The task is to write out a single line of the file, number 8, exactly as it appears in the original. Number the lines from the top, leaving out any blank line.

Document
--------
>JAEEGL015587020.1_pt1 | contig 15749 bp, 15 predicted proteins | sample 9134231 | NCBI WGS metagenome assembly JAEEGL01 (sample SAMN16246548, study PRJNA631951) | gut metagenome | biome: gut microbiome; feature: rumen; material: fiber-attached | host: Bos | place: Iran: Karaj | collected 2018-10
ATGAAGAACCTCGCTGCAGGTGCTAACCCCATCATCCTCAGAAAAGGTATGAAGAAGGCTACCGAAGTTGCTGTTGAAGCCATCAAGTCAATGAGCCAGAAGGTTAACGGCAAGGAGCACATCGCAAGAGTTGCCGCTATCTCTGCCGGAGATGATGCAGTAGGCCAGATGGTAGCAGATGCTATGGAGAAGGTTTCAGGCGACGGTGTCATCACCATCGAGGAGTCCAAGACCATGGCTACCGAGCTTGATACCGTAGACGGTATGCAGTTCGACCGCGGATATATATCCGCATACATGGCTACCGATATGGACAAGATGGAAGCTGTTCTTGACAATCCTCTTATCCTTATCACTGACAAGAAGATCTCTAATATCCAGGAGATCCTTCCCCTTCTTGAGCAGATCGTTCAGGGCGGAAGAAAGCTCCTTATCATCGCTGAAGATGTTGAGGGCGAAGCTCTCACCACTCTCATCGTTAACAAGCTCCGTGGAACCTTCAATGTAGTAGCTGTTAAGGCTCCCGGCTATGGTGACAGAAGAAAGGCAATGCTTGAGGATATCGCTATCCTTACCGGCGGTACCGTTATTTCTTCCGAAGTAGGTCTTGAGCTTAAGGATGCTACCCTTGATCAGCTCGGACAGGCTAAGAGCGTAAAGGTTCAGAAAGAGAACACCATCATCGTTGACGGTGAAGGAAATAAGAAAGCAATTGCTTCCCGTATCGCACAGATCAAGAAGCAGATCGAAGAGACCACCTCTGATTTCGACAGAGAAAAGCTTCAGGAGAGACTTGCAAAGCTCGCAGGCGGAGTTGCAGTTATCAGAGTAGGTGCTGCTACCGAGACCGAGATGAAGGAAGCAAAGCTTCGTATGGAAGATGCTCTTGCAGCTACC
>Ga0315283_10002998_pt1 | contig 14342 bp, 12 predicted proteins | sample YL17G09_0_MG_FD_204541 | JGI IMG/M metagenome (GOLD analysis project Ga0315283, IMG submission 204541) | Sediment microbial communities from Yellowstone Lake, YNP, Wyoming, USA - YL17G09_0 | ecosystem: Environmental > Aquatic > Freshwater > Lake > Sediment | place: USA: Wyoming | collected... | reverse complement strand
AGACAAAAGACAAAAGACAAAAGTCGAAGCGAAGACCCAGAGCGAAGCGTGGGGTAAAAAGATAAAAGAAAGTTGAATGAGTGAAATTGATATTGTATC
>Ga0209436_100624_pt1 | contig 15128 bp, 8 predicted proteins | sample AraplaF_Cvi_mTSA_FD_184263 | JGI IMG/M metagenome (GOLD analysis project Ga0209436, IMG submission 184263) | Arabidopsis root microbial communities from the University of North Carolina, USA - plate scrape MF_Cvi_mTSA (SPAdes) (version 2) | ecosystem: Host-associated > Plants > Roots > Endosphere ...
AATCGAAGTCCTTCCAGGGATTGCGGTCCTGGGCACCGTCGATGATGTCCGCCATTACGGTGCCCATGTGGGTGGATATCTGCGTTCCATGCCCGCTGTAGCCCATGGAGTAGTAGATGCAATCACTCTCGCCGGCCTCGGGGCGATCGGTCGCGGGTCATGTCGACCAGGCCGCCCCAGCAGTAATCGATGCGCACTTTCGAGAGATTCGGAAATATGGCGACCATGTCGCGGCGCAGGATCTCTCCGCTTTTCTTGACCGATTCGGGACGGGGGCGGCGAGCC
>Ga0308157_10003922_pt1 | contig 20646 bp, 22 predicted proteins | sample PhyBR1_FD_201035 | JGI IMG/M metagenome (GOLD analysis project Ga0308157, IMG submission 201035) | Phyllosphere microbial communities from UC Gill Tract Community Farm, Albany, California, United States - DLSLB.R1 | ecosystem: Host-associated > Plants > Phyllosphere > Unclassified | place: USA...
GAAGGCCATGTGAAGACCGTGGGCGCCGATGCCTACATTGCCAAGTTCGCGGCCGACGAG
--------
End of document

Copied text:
GAAGGCCATGTGAAGACCGTGGGCGCCGATGCCTACATTGCCAAGTTCGCGGCCGACGAG